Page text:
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The children’s hour: first novels brim with close family observations

14 March 2020

9:00 AM

14 March 2020

9:00 AM

Kiley Reid’s Philadelphia-set debut, Such a Fun Age (Bloomsbury, £12.99), is a satire on white saviour syndrome, woke culture and virtue-signalling motherhood. That it manages this balancing act with such political finesse and humour is testament to the powers of its author, who, like her heroine Emira, the 25-year-old black baby-sitter, spent time nannying for white families.

When Emira’s boss Alix calls her at a party and asks for some emergency childcare (after Alix’s home is egged, as a result of a racist gaffe made by her TV anchor husband), Emira drops everything. Short of money, about to lose her health insurance, she takes Alix’s daughter Briar to a ‘super-white’ store, where she’s accused of kidnapping the child. This dismal piece of racial profiling drives the novel.

Filming the supermarket incident on his phone is Kelley, the improbably lofty, white love interest: ‘His tallness was still shocking and his hands seemed almost freakishly huge.’ He tries to persuade Emira to quit working for Alix — who longs to tell her employee that ‘one of her closest friends was also black’ and that ‘she had read everything that Toni Morrison had ever written’. But a secret past connection between Alix and Kelley derails this plan, forcing Emira to make a series of daunting moral choices pivoting on class, race and her own helpless affection for Briar. Written in fluent, Franzenian prose, Such a Fun Age is one of the funniest and most incisive recent novels about modern America.

Love and Other Thought Experiments by the actor Sophie Ward (Corsair, £14.99) is a sophisticated conundrum. Each of its nine sections explores a different dilemma — from Pascal’s wager to Heraclitus’s river — around which the story of a couple, Rachel and Eliza, is woven. While trying for her first child, Rachel wakes up one night convinced that an ant has crawled into her eye. This insect interloper, and the fallout from its intrusion, has the effect of making Rachel and Eliza question their 20-year relationship, forcing a wedge between them, even after the birth of their son.


Brimming with close observation, the book is especially good on children. The son Arthur has ‘an old-fashioned, faraway set to his eyes and brow, as though he had waged some mythical battle with the gods and been punished with the life of a human boy’. Later, there’s a virtuoso section that takes the reader into the consciousness of the ant itself: ‘My dreams were of the colony and hers were often of me.’ Later still, there’s a thrillingly bonkers set piece from the point of view of Arthur during his birth. While there are moments of narrative confusion, the sheer literary ambition on show is impressive, with Ward producing a highly original first novel that also echoes European experimentalists such as Kundera and Krasznahorkai.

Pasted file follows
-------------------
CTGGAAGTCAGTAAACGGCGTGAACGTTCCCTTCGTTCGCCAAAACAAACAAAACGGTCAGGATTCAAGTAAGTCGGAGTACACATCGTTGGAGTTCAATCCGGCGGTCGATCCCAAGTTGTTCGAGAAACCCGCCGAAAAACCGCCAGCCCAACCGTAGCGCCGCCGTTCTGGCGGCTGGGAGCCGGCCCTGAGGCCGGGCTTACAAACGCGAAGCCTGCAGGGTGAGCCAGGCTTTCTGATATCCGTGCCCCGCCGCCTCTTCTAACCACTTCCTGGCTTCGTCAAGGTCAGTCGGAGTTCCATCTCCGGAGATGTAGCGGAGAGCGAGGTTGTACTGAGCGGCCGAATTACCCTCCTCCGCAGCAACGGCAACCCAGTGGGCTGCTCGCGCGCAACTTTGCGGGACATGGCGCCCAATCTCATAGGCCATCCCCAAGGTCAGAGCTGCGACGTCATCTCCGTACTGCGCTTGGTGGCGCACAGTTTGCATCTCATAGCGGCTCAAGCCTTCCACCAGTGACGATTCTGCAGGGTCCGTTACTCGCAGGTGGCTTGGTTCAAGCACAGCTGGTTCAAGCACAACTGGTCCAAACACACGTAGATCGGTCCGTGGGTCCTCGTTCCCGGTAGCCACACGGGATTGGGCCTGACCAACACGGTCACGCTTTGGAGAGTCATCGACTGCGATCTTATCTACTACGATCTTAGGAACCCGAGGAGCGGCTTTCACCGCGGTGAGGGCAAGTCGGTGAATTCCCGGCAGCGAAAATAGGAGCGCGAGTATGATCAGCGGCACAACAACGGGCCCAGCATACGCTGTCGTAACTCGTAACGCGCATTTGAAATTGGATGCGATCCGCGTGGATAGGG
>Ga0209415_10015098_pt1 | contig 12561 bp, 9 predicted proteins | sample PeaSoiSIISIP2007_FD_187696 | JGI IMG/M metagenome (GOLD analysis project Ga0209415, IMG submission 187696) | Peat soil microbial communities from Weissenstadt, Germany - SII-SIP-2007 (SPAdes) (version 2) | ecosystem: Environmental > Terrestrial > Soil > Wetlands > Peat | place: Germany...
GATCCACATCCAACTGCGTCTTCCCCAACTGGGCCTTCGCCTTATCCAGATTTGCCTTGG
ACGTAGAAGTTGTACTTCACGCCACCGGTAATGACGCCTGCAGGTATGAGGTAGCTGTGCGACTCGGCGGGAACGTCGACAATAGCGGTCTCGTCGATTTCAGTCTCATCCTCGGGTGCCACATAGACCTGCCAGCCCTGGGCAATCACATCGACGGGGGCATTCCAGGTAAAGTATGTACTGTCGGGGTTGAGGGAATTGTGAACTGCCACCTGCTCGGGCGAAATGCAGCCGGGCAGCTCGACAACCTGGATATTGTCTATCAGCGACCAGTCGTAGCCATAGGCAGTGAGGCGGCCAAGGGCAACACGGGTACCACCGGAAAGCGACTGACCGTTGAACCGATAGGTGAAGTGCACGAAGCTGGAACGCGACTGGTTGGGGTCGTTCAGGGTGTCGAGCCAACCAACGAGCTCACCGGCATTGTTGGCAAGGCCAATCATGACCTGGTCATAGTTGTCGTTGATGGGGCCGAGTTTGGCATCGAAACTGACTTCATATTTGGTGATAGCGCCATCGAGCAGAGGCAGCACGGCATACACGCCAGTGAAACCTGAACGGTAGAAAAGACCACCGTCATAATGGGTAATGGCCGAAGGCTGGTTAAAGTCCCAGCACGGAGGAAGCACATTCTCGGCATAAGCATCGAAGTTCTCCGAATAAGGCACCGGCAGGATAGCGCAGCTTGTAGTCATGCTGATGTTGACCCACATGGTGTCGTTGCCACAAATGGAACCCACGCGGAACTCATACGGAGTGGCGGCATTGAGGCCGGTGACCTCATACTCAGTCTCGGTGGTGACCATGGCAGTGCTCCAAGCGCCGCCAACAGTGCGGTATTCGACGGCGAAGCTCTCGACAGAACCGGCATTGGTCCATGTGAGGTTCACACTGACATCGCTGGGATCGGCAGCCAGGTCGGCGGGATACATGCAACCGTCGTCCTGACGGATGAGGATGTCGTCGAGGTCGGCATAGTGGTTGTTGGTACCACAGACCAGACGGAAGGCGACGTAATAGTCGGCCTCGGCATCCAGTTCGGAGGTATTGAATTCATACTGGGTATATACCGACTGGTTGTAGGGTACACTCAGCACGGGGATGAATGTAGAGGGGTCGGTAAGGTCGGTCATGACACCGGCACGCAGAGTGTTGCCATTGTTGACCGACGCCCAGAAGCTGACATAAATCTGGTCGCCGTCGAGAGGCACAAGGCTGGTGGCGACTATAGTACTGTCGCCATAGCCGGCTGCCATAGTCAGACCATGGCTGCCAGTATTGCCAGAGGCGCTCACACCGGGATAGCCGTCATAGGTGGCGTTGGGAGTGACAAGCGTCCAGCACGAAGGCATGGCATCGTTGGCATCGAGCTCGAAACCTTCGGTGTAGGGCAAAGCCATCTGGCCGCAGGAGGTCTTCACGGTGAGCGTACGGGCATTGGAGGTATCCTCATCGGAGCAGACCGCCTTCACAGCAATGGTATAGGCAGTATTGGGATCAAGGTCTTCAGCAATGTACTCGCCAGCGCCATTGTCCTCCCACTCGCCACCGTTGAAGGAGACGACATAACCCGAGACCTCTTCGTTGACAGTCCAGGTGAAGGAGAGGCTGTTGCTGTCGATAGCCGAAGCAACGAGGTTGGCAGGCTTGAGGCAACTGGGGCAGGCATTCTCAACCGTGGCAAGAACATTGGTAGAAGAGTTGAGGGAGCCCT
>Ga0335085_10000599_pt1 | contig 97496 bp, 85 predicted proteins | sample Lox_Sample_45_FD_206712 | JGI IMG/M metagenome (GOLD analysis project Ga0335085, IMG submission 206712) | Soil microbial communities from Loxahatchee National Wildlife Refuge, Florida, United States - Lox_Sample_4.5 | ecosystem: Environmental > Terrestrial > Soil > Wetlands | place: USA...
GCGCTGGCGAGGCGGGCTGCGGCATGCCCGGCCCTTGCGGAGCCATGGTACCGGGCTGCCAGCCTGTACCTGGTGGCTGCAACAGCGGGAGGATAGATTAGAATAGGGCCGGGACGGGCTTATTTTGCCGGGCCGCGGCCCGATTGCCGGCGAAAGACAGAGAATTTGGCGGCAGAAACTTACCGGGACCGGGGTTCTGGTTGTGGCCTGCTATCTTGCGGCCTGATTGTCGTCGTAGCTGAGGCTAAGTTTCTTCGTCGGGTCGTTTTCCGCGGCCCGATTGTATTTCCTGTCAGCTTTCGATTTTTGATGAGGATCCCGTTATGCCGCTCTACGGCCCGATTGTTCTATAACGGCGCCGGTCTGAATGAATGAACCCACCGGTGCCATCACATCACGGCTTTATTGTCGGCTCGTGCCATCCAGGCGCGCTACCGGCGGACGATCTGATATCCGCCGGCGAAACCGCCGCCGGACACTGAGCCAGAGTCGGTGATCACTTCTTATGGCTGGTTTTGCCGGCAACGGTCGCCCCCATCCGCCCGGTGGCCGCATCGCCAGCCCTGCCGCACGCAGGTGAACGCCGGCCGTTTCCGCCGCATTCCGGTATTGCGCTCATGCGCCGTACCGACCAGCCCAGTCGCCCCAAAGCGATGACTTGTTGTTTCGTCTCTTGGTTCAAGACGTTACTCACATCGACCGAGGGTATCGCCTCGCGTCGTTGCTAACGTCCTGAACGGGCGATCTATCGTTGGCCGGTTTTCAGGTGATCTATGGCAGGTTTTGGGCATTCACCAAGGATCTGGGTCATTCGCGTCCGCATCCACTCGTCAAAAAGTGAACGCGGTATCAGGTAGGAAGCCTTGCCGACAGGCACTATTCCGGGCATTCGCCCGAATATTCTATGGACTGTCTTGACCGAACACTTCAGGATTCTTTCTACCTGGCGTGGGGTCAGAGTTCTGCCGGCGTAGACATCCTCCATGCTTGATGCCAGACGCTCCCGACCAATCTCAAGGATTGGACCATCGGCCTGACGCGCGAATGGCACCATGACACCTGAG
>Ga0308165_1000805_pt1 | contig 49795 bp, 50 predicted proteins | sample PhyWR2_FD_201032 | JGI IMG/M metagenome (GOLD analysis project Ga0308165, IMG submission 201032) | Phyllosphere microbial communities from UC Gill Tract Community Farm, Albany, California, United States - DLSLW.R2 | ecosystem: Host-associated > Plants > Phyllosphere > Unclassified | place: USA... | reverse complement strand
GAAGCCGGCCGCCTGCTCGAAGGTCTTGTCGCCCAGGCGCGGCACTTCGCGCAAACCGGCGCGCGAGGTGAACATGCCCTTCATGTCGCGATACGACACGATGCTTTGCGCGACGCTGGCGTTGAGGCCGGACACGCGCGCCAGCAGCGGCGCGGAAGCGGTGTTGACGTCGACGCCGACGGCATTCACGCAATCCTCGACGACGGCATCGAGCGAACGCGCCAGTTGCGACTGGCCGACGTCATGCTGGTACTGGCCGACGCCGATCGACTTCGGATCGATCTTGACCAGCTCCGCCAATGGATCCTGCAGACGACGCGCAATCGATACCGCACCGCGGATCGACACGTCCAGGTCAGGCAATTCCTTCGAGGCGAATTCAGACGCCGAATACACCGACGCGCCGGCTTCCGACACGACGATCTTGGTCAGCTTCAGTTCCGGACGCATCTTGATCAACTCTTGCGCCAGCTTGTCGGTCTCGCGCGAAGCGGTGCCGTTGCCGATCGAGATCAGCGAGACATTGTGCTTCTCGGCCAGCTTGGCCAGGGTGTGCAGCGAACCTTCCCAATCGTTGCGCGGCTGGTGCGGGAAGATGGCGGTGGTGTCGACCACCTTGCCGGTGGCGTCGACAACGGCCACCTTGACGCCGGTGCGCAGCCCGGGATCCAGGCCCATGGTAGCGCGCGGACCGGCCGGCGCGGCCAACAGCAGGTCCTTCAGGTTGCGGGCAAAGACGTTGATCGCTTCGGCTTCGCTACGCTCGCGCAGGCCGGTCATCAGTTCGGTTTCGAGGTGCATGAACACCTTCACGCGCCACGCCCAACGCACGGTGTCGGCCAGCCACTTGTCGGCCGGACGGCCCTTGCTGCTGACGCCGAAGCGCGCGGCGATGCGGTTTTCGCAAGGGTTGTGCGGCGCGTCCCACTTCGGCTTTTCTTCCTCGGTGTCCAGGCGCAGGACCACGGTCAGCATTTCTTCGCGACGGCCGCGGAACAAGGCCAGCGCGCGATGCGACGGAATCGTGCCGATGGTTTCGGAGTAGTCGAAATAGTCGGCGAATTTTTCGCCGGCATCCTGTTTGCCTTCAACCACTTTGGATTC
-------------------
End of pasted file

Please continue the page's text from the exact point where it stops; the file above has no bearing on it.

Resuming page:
Braised Pork, by the Chinese author An Yu (Harvill Secker, £12.99), follows a neglected wife, Jia Jia, on a journey of emancipation after she unexpectedly finds her controlling husband, Chen Hang, dead in the bath. ‘Rigid like a broken robot’, he has left
a mysterious drawing depicting a strange half-man, half-fish creature that Jia Jia knows to have been inspired by a dream he had in Tibet. She feels ‘insuppressible revulsion and disgust towards the man she had let herself be married to’, and his demise gives her back her autonomy. He had insisted that her nascent career as an artist ‘become a hobby’; but now she takes up the brush again and later paints six different versions of the fish-man. She also begins a relationship with Leo, a bar owner whose
parents warn him against her: ‘A widow is bad luck.’

Jia Jia journeys to Tibet herself and lands a commission to paint a domestic mural of the Buddha’s life. Here the novel veers, not unappealingly, into magic realism: in the mural’s pool she see a silvery fish ‘inviting her to step into the water’, which she does, diving after it in an intensely dreamlike passage. Richly associative, the book’s imagery insinuates itself into the reader’s consciousness long after it’s finished.

Chia-Chia Lin’s Alaska-set novel, The Unpassing (Virago, £14.99), is narrated by ten-year-old Gavin, though filtered through his adult perspective. His family are Taiwanese immigrants living outside Anchorage: his engineer father finds work as a plumber while his mother struggles to bring up his many siblings. When Gavin contracts meningitis he falls into a coma; waking from it, he discovers that his younger sister Ruby has died from the same virus. This disaster shapes the rest of his life, with the family seemingly unable to support each other in their loss.

Ruby’s ghost haunts them all metaphorically — and sometimes the children even hear ‘a skittering across the ceiling … the sound of marbles being rolled’. Her death also forms an analogue with the contemporaneous Challenger disaster, which Gavin sees live on TV, deepening his sense of life’s fragility: ‘In one lurch a person could be gone, just as if she had never been there.’ In a moving scene in which he and his father scatter Ruby’s ashes without his mother’s knowledge, Gavin avoids ‘looking at the coarse pile, at the shards and fragments that tried to announce themselves’.

Lin is a superb chronicler of the Alaskan landscape and its ‘19-hour nights’ and ‘ghost forests’, where spruce ‘had guzzled salt water and died. Decades later, the silvery skeletons of those trees still stood’. This stark backdrop mirrors the immigrant experience of isolation. This is powerful family saga, written in lyrical prose./>

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